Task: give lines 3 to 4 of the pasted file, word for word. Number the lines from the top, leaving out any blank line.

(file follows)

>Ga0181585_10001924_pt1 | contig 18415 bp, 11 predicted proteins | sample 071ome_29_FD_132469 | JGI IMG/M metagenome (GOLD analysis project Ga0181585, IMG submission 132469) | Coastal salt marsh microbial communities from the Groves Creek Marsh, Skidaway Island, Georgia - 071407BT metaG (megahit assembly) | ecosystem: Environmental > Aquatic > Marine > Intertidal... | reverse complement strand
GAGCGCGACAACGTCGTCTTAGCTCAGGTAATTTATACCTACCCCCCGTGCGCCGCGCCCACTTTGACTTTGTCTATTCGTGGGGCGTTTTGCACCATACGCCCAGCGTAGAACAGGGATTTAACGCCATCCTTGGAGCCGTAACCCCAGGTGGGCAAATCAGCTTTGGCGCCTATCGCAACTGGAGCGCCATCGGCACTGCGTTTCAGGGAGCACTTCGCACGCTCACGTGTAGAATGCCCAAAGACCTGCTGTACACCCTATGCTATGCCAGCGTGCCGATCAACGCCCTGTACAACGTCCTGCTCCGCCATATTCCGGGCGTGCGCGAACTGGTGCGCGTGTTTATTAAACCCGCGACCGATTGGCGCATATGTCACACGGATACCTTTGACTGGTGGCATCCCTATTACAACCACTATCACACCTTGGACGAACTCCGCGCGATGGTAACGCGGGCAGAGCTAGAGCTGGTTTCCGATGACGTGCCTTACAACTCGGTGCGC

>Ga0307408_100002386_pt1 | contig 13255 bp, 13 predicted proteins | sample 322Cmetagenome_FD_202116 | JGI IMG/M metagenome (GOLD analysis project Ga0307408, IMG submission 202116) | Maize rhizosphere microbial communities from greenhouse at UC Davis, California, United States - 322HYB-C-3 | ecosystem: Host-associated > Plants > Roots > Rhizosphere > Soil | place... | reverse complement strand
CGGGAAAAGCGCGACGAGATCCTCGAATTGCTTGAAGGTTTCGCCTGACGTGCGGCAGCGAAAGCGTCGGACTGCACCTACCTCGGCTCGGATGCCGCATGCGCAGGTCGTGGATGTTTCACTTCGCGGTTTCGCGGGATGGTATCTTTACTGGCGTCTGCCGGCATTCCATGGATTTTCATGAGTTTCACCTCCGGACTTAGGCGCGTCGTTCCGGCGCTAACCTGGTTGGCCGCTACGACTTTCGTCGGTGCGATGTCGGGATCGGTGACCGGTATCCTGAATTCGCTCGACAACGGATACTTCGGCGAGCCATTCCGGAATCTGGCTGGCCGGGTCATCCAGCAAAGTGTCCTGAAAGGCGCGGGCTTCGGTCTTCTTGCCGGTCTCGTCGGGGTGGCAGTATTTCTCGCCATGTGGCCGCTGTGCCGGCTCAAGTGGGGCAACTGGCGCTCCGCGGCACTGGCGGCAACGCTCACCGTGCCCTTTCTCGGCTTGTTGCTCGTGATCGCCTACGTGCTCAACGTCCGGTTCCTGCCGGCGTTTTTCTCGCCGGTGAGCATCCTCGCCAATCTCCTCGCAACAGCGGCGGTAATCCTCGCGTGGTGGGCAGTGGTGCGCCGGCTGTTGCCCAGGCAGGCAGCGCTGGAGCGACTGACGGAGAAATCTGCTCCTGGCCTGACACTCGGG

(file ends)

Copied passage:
>Ga0307408_100002386_pt1 | contig 13255 bp, 13 predicted proteins | sample 322Cmetagenome_FD_202116 | JGI IMG/M metagenome (GOLD analysis project Ga0307408, IMG submission 202116) | Maize rhizosphere microbial communities from greenhouse at UC Davis, California, United States - 322HYB-C-3 | ecosystem: Host-associated > Plants > Roots > Rhizosphere > Soil | place... | reverse complement strand
CGGGAAAAGCGCGACGAGATCCTCGAATTGCTTGAAGGTTTCGCCTGACGTGCGGCAGCGAAAGCGTCGGACTGCACCTACCTCGGCTCGGATGCCGCATGCGCAGGTCGTGGATGTTTCACTTCGCGGTTTCGCGGGATGGTATCTTTACTGGCGTCTGCCGGCATTCCATGGATTTTCATGAGTTTCACCTCCGGACTTAGGCGCGTCGTTCCGGCGCTAACCTGGTTGGCCGCTACGACTTTCGTCGGTGCGATGTCGGGATCGGTGACCGGTATCCTGAATTCGCTCGACAACGGATACTTCGGCGAGCCATTCCGGAATCTGGCTGGCCGGGTCATCCAGCAAAGTGTCCTGAAAGGCGCGGGCTTCGGTCTTCTTGCCGGTCTCGTCGGGGTGGCAGTATTTCTCGCCATGTGGCCGCTGTGCCGGCTCAAGTGGGGCAACTGGCGCTCCGCGGCACTGGCGGCAACGCTCACCGTGCCCTTTCTCGGCTTGTTGCTCGTGATCGCCTACGTGCTCAACGTCCGGTTCCTGCCGGCGTTTTTCTCGCCGGTGAGCATCCTCGCCAATCTCCTCGCAACAGCGGCGGTAATCCTCGCGTGGTGGGCAGTGGTGCGCCGGCTGTTGCCCAGGCAGGCAGCGCTGGAGCGACTGACGGAGAAATCTGCTCCTGGCCTGACACTCGGG